Hemp is one of the most environmentally friendly and versatile natural textile plants on Earth - and one of the first textile plants in history.
Hemp is incredibly tough; it requires no herbicides as it grows so fast that even weeds can't compete. It requires no pesticides as it is unpalatable to insects, and needs very little water to grow; in comparison, Cotton needs around 20'000 litres of water per 1kg grown. Hemp clothing is UV protective and anti-bacterial and produces 250% more fibre yield per acre than cotton, is more water absorbent and has three times the tensile strength. Clearly Hemp has a lot to offer in the way of eco factoids and for these many reasons, Hemp is used by the designers at Mecillat.
How Hemp fabric is made.
Once harvested, Hemp needs to be softened before being spun. Traditional methods to soften vegetable fibres used acids to remove lignin, a type of natural glue found in many plant fibres - recent technological developments in the processing of hemp into a softer fibre that allowed a modest hemp industry to grow.
You can use it for rope, bags, clothes, hats, insulation, and plasterboard. The first American flag was made from hemp, and Levi Strauss made his first pair of jeans from Hemp too.
These qualities of durability are seen in the makeup of the fibre; it is thicker and firmer than most fabrics, but this is also its own undoing: Thicker fibres create coarser yarns, meaning Hemp feels coarse when compared to the silk-like quality of Bamboo Clothing or Organic Cotton. For the same reasons, wool jumpers went out of fashion as soon as softer, less itchy alternatives were available. Reviving hemp will require more than a simple marketing exercise: whilst enthusiasts are right to maintain Hemp's suitability for a number of clothing styles, the reality is that there are simply more suitable alternatives for casual clothing.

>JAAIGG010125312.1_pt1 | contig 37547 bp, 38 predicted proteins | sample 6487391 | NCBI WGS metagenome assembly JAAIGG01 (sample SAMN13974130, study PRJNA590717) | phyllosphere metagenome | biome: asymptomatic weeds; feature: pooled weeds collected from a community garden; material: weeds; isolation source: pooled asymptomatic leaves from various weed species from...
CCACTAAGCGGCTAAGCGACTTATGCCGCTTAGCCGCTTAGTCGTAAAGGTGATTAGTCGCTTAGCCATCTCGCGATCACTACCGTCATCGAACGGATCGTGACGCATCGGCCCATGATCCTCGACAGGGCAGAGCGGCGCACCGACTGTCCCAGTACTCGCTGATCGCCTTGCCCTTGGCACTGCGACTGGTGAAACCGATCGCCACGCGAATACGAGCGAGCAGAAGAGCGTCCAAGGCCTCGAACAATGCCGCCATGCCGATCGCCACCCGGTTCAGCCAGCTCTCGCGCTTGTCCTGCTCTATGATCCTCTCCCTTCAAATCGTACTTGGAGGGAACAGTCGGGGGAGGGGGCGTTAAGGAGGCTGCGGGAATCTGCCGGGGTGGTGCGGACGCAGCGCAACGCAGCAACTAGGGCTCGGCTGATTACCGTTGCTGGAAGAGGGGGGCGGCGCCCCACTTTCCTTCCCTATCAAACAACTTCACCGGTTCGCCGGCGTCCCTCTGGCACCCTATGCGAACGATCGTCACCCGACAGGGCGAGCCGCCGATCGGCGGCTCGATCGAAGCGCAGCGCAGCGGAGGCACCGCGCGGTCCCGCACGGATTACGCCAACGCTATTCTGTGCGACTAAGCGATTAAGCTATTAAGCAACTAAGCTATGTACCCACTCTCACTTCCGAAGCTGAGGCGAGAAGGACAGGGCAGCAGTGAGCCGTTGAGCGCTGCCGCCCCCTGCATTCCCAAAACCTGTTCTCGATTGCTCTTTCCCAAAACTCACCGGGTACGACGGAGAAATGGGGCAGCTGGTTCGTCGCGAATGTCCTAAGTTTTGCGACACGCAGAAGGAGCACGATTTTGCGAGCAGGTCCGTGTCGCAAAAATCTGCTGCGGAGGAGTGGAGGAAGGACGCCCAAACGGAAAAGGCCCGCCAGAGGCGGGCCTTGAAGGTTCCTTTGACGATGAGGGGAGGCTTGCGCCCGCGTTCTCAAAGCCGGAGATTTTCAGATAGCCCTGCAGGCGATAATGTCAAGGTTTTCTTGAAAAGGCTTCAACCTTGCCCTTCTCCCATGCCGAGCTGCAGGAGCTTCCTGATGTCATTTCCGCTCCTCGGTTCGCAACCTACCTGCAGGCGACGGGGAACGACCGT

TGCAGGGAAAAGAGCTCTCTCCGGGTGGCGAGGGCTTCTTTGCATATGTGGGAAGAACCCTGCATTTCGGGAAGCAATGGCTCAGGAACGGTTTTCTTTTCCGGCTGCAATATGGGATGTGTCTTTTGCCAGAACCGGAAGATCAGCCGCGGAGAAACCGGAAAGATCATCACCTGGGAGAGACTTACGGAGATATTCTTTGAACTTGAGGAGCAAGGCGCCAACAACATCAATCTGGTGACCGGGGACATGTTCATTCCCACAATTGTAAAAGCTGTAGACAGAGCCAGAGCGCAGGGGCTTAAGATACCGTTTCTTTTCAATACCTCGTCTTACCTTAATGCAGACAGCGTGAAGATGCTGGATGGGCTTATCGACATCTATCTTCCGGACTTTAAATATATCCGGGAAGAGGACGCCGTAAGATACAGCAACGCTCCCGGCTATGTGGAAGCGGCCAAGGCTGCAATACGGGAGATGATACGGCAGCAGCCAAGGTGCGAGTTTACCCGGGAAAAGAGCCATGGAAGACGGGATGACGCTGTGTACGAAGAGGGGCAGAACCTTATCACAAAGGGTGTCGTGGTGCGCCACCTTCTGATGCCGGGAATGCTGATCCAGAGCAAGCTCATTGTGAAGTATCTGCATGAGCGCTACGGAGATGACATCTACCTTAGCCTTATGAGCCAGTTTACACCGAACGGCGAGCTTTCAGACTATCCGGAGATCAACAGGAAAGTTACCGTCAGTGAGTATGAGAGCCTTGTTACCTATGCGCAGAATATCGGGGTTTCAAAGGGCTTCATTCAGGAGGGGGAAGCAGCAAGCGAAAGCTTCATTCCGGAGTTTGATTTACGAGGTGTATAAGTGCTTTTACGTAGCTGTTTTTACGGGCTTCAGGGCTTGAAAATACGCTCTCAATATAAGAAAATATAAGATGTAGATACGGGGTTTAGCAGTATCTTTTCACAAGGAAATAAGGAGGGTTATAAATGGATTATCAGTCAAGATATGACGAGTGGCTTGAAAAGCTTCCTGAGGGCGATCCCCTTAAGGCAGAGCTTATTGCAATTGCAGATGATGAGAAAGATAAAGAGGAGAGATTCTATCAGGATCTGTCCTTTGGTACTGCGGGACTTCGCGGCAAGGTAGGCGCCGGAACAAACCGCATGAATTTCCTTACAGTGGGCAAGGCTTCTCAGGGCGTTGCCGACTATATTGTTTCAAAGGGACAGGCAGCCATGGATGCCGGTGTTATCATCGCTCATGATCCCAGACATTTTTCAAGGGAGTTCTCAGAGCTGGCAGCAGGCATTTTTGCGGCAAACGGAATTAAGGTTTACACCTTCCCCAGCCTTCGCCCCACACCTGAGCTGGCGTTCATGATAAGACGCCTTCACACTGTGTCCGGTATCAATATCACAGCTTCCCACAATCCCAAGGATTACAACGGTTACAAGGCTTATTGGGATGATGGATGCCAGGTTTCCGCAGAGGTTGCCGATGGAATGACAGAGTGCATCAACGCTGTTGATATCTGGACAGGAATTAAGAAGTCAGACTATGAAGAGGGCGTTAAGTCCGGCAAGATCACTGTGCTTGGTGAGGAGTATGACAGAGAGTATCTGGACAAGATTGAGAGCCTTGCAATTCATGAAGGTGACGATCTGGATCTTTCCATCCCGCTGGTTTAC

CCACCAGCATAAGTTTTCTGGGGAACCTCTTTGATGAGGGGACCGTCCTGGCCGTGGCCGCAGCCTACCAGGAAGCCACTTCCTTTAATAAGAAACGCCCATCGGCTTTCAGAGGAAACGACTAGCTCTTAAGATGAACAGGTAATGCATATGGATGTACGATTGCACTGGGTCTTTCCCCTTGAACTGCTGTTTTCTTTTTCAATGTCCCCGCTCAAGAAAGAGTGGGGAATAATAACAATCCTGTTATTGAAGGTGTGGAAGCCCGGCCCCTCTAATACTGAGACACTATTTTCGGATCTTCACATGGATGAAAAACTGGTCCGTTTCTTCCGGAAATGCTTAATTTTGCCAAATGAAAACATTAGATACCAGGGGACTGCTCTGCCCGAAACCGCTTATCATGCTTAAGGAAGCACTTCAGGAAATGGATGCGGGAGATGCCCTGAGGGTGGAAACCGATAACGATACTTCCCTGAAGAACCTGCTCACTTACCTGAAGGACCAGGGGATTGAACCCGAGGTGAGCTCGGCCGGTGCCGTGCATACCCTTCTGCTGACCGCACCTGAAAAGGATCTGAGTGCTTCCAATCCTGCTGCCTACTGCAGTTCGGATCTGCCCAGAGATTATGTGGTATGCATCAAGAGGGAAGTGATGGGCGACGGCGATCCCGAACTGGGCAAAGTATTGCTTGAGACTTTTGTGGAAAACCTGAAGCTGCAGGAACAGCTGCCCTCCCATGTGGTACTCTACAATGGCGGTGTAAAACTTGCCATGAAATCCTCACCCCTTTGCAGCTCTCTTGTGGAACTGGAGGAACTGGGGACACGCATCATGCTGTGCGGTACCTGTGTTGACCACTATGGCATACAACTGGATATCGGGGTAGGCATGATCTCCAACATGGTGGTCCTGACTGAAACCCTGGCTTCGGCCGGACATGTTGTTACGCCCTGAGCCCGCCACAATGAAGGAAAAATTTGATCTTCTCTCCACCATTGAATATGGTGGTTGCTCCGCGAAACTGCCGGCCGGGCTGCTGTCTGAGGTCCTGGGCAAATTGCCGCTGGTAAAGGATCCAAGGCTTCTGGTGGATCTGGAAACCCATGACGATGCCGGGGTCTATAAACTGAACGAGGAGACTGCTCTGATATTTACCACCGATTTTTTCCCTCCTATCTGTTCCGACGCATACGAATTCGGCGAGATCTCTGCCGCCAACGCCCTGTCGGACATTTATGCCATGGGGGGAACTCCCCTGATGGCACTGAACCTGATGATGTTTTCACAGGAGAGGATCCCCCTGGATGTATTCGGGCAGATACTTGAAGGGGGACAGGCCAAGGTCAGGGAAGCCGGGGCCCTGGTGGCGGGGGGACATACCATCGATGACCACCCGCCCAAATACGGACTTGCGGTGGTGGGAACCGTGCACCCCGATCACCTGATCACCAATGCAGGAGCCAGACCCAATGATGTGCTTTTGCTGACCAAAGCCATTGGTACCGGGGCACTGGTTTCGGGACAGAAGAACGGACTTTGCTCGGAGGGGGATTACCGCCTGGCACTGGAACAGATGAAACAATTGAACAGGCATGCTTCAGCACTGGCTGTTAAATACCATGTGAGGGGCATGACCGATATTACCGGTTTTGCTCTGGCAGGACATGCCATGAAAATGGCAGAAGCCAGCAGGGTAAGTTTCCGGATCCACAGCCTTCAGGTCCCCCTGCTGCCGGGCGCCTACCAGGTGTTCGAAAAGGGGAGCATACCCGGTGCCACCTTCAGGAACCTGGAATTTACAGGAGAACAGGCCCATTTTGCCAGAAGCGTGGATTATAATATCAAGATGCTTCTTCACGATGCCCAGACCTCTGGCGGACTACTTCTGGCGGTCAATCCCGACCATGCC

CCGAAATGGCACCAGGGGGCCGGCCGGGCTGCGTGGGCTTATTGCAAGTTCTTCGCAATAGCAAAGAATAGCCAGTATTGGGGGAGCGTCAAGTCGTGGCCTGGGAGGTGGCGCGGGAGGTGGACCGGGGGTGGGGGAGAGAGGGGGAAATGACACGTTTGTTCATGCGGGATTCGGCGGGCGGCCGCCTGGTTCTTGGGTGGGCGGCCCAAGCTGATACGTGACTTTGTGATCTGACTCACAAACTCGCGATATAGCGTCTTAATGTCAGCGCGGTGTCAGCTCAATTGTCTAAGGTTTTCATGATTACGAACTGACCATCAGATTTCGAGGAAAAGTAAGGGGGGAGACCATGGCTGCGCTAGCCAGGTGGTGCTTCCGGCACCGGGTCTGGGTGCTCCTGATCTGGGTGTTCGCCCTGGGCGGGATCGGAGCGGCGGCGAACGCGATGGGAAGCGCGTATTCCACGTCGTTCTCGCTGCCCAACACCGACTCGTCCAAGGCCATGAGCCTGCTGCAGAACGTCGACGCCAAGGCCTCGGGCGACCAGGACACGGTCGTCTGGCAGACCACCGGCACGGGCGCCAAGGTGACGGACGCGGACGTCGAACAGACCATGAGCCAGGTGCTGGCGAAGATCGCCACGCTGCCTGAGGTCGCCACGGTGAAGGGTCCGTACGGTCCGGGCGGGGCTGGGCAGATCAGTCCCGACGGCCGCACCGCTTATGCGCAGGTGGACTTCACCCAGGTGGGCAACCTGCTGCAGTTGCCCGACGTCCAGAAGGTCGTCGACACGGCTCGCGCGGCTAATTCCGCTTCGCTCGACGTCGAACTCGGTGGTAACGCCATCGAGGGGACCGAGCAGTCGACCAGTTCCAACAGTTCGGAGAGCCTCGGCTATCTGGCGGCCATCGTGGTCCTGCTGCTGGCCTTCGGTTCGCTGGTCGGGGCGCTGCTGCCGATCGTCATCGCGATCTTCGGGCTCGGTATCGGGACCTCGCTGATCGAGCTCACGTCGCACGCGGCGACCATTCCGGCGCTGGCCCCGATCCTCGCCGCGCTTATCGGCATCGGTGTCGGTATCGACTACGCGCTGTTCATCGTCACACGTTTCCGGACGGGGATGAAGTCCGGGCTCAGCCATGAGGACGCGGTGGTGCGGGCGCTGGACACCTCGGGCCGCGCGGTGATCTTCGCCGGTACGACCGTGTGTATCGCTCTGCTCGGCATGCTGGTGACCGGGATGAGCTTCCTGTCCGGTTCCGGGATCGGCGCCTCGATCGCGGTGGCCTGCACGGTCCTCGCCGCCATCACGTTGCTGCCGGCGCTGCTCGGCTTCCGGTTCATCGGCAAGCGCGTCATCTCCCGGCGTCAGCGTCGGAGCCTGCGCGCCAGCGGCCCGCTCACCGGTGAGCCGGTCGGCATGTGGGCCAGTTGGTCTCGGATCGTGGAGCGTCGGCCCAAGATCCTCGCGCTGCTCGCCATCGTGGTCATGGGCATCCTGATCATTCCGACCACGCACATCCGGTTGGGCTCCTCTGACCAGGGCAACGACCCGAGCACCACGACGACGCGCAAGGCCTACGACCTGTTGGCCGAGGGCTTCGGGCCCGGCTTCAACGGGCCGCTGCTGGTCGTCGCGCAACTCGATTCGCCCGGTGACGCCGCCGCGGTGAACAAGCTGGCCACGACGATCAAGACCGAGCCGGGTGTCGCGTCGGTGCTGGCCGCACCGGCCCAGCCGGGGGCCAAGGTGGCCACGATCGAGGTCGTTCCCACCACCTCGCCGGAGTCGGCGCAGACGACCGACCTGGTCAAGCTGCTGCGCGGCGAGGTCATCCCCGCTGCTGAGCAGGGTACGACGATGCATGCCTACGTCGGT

This goes some way to answer the question, "If Hemp clothing is so good, why don't we see it more?" As a fabric, it just isn't as comfortable next to skin as alternatives like organic cotton. The secret to our success at Mecilla is designing eco clothing that is cool, and wearable. If a product simply does not fulfil its purpose, it makes no sense to create it for the sake of it being more eco friendly.
At Mecilla, we won't give up on hemp, we just use it for the correct application: such as outerwear, jackets, jeans and bags.
When you look deeper Hemp is a great fabric that, used for the right application can be outstanding. The naturally sustainable properties of Hemp surprise most people. Hemp makes our jackets, jeans, socks and accessories bombproof.